Typical boring late afternoon scene shot from our gateway.
I could see a lot more of the surrounding countryside than the camera did because of the way the human eye works. As our concentration moves around a scene the eye adapts in a way no camera can manage. It automatically adjusts its sensitivity and the brain builds up a picture "in its minds eye" that allows us to see both the relatively dark landscape and a dramatic sky at the same time.
One way to capture such images with a camera is to put it on a tripod and make two exposures - using exposure compensation expose one image so that the landscape is correctly photographed with a slow shutter speed and the second identical image using a much faster shutter speed for the dramatic sky. These images can then be merged digitally later [subject of a future tutorial?].
However tripods are a pest and it is not always possible to use this technique particularly if there is a moving object such as an animal in the scene.
Using the gamma feature found in many programs (including Variations) it is
often possible to bring out a lot of detail in the foreground landscape - but
this comes at the expense of badly washing out the sky:
To avoid this in Variations we create a graduated mask that concentrates the effect on the areas of the image we most want to change. Thus:
Click menu, choose "Edit mask..."
Click menu over the mask edit window and choose 'Select -> Shadows'
This mask attenuates the amount of effect that will applied to the image. Areas of the mask strongly red tinted get lots of change. Areas with little or no red tint aren't modified much at all. As you can see choosing 'Select -> Shadows' selects shadow areas of the image most strongly.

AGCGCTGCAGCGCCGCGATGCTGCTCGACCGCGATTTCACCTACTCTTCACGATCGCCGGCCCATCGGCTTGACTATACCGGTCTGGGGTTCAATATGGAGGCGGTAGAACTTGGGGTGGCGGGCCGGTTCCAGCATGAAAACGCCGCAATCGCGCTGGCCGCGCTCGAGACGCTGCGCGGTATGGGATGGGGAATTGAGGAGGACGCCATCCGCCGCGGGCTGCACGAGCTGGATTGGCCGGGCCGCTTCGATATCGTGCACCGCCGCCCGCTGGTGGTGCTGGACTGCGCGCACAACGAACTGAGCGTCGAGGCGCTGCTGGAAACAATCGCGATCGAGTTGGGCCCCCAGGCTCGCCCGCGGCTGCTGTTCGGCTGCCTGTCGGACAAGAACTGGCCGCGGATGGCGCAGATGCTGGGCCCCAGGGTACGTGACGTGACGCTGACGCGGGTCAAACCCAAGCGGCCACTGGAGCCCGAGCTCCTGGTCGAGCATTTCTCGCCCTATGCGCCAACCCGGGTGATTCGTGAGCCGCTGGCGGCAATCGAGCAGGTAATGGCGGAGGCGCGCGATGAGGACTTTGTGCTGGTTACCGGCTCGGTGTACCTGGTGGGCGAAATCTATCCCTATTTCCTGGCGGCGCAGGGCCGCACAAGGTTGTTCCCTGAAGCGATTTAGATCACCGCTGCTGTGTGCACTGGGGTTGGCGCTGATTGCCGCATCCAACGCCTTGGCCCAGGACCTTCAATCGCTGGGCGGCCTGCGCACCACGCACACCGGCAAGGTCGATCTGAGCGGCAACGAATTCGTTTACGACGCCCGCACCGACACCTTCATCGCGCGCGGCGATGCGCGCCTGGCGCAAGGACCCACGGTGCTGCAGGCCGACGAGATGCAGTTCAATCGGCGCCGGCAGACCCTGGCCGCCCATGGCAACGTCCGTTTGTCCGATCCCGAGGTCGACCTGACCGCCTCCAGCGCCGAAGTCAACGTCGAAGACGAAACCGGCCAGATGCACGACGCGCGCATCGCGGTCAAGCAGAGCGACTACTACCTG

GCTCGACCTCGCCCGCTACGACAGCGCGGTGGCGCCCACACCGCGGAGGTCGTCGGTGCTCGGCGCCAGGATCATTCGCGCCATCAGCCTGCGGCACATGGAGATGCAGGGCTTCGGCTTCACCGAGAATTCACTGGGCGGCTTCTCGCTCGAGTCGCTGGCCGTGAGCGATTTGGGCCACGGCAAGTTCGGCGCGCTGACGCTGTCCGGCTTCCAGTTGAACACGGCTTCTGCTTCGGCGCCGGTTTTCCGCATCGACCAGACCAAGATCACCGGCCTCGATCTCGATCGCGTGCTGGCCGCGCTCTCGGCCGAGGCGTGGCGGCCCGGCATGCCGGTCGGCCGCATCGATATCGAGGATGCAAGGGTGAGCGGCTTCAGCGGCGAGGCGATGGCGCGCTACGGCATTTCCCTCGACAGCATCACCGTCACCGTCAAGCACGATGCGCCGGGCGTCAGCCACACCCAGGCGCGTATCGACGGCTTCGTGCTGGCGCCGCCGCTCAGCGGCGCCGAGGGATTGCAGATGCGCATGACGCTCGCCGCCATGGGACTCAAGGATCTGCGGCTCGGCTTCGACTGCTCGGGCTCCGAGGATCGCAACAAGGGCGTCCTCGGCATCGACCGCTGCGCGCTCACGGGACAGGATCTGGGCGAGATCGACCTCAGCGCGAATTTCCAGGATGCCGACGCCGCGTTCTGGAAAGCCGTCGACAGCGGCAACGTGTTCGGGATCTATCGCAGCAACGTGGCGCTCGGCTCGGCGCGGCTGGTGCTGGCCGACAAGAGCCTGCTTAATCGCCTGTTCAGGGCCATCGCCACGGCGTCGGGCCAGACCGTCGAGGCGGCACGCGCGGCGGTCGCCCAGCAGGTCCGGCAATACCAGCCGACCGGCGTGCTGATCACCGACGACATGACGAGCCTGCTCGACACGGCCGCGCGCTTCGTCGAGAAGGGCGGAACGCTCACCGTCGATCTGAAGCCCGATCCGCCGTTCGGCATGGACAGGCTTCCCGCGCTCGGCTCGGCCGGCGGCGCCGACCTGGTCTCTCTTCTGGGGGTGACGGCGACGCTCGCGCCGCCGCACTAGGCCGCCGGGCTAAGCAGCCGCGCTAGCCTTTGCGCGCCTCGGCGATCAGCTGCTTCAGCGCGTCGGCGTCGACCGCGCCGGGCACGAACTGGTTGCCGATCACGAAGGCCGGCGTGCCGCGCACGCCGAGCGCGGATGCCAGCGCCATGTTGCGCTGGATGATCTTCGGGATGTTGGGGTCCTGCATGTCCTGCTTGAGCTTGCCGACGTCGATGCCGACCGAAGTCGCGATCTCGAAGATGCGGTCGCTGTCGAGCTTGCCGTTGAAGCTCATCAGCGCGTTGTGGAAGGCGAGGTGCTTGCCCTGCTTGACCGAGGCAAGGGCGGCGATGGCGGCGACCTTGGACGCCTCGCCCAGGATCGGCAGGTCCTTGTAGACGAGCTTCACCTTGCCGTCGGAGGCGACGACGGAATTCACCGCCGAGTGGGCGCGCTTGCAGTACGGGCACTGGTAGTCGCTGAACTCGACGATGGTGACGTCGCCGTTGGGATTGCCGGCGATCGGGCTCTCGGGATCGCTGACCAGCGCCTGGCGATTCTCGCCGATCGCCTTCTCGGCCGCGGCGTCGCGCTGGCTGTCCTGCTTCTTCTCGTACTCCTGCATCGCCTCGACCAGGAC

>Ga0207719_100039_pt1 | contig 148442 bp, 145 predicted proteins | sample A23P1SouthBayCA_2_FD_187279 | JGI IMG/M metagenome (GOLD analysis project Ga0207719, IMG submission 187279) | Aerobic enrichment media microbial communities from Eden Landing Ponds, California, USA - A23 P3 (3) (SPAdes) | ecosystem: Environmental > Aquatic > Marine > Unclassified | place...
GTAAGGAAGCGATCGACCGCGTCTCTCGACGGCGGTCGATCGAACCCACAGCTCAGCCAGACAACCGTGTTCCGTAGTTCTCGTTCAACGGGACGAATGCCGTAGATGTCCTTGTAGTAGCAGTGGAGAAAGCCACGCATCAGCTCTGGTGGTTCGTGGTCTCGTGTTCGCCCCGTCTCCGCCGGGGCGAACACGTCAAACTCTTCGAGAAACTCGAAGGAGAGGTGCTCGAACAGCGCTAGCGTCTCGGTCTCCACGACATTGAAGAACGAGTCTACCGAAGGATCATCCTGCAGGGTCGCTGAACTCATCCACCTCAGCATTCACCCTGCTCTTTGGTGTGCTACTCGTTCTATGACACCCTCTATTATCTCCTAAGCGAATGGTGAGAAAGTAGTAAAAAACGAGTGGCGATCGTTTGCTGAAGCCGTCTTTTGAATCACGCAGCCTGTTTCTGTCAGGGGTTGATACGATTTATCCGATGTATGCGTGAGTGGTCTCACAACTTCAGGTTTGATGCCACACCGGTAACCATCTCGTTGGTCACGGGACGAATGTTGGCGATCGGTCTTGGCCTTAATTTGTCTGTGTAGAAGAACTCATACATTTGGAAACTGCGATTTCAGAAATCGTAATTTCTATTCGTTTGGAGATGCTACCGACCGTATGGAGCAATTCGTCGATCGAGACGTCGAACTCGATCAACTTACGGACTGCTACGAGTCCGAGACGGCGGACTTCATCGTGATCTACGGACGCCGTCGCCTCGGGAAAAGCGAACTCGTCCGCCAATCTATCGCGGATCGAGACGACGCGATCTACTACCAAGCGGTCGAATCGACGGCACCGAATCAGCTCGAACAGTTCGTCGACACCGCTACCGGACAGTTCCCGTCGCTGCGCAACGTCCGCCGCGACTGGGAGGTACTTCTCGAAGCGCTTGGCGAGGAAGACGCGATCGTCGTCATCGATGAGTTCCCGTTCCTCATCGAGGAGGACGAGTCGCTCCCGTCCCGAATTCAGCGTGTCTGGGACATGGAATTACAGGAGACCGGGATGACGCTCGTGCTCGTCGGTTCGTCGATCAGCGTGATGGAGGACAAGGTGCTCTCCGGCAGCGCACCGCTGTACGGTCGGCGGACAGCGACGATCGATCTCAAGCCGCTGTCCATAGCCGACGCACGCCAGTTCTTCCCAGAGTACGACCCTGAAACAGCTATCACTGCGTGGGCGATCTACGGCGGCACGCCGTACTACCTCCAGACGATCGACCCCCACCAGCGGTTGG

Choose the gamma effect in the variations thumbnails window and click on thumbnails to increase image gamma.
Around 300% is about right for this image. You don't want to overdo it and lose the 'sunset landscape' effect entirely.
Now the foreground detail is visible and the sky still looks ok, but it could
do with a subtle tweak. To avoid messing up our newly revealed foreground
landscape we invert the previous mask so that more change is now applied to the
sky and less to the landscape. Now apply a gamma change of about 80% (the inverted mask will concentrate its effect on the clouds). The image will now look like this:
In the mask edit window click menu and choose. 'Clear solid'. This makes a plain mask that applies all of the effect to the image equally. Click menu over the variations or full view windows and choose 'Image -> Enhance...'.
The image enhancement dialogue will open. Play with the sliders in this window if you like (and try dragging over the preview area to see 'before' (while you're dragging) and 'after' (when you release the mouse button). For this image the default settings provide a pleasing effect without overdoing it. Click on the 'Reset all' button to get back to them and then on Apply.
This gives us:
Which has put a bit of contrast back into the foreground landscape which the gamma boost flattened slightly.